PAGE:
AGL calls for end to drilling ban and import solutions to avoid gas crisis

Australia's biggest energy supplier AGL says the lifting of drilling bans and the development of terminals for importing liquefied natural gas along the east coast are both needed if the nation is to avoid a looming supply shortage in the southern states.

In a warning on Monday, the competition regulator found that although there was a slight improvement in the east-coast gas supply outlook for 2020, concerns remained about a gas shortage within a few years unless more supply was made available in southern states.

A jetty at Crib Point, where the floating gas import terminal would be placed. Credit:AGL

Representatives from AGL and gas pipeliner Jemena said two ways gas supply could be increased included the easing of the Victorian government's moratorium on gas exploration which will be reviewed this year, as well as the construction of LNG import terminals such as AGL's proposed $250 million terminal in Western Port bay.

"If we did start exploring today, I would say ambitiously seven to 10 years to deliver that supply to the market," said Phaedra Deckart, AGL's general manager of energy supply.

"So I think it's LNG imports and domestic gas – not one or the other."

Ms Deckart said AGL was committed to its environmentally contentious import terminal proposed at Crib Point despite a bitter community backlash, and was "very close" to submitting the project's environmental effects statement, which could be as early as May.

"We take the community concerns very seriously – that's why it's taken us longer than we had expected to ensure we complete a robust environmental effects process," she said

"What I can say is that when the terminal reached final investment decision, it will deliver 500 terajoules a day of capacity into the market … and up to 750 terajoules of peaking capacity. LNG imports provide something that is very hard to get into the market, which is significant capacity and back-up security of supply."

Frank Tudor, the managing director of east-coast electricity and gas transmission company Jemena, said LNG import terminals had come a long way in the past five years, with LNG imports now being considered by 40 countries.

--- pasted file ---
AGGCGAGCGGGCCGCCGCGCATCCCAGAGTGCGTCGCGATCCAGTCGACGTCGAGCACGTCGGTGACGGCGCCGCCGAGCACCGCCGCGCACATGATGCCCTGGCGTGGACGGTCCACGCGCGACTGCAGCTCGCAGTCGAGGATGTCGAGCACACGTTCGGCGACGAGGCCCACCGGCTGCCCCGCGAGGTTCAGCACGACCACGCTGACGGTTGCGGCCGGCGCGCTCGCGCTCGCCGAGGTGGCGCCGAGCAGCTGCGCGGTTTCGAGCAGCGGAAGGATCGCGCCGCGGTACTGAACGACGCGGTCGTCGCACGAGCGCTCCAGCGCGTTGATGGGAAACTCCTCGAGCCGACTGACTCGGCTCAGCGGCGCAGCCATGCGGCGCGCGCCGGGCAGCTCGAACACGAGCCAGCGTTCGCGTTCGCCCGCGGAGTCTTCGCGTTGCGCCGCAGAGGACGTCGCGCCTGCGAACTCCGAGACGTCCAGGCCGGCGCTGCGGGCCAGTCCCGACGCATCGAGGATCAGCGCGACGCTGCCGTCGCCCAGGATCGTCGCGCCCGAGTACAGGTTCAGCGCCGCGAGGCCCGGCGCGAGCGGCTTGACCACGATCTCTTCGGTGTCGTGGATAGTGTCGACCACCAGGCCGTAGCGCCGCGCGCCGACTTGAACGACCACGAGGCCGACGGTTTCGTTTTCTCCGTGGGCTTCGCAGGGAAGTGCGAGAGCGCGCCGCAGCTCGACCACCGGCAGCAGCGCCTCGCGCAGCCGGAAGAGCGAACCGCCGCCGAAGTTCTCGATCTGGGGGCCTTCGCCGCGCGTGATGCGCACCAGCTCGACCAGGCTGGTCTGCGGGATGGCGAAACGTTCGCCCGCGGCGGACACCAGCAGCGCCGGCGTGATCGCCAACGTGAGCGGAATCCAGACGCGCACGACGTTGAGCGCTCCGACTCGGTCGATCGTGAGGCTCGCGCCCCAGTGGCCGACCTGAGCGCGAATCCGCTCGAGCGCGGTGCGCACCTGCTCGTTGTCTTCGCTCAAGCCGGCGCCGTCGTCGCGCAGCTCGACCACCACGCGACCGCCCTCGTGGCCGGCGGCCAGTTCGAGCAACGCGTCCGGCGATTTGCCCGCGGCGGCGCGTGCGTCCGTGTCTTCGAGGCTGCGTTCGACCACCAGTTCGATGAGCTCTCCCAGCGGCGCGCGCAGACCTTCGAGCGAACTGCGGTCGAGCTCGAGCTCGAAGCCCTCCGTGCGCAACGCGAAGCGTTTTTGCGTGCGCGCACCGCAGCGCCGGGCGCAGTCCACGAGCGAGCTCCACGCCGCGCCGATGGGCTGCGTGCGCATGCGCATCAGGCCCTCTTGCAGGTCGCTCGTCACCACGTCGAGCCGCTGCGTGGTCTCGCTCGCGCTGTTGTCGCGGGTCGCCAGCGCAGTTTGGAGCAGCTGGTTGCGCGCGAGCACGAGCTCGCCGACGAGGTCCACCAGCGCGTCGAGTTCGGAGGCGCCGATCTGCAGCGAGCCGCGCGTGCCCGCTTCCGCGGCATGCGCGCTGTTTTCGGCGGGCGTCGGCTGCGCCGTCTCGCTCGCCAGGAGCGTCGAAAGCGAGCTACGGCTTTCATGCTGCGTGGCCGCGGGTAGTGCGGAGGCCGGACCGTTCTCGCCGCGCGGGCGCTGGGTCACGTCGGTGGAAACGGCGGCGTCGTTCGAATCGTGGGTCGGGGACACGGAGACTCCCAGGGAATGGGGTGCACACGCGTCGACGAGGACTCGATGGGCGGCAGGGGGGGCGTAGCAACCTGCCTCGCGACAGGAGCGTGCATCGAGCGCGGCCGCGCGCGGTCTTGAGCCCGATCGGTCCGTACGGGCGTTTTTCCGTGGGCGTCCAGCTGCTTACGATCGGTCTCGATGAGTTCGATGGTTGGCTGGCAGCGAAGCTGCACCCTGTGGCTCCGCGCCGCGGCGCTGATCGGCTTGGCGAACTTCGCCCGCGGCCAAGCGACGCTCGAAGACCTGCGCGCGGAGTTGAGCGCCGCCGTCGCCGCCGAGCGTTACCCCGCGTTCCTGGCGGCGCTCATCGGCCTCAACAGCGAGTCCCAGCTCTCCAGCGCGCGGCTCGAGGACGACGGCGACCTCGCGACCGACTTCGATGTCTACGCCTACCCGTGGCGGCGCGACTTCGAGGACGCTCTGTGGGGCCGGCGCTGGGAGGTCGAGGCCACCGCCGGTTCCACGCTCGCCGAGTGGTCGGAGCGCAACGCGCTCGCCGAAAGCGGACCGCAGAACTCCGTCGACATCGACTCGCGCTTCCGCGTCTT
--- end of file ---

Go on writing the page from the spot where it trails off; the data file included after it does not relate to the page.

"They are not a traditional terminal that we would've known five years ago when you've got onshore large tanks, to the tune of $1 billion dollars," he said. "We are talking about is floating infrastructure, floating re-gassification, floating storage."

The problem of a tightening gas market takes on increasing urgency with heavy gas users such as manufacturers  openly blaming historically high gas price as they close factories in Victoria and NSW.

The Australian Competition and Consumer Commission (ACCC) on Monday pointed to an improvement in the gas supply outlook when compared to the previous report in July.

"This is good news for households and businesses in eastern Australia as increased supply drives
down prices," Energy Minister Angus Taylor said. "That’s why we signed our landmark state deal with NSW to get more supply into the market."

But as the report found the long-term gas supply outlook for southern states remained tight, Mr Taylor renewed his calls for the need for state governments to "remove blanket bans and moratoria" on gas developments.

The Commonwealth has struck a $3 billion agreement in return for NSW committing to increasing production of natural gas. It has already flagged a hard line in talks with Victoria, which has a moratorium on onshore gas drilling despite facing supply shortage and some of the nation's highest gas prices.

AGL argues the Crib Point could begin operating in 2022 and could prove crucial in shoring up gas supplies for Victoria and NSW. Another proposed east-coast LNG import terminal is at NSW's Port Kembla, backed by a consortium including Andrew 'Twiggy' Forrest’s Squadron Energy and Japan's JERA.

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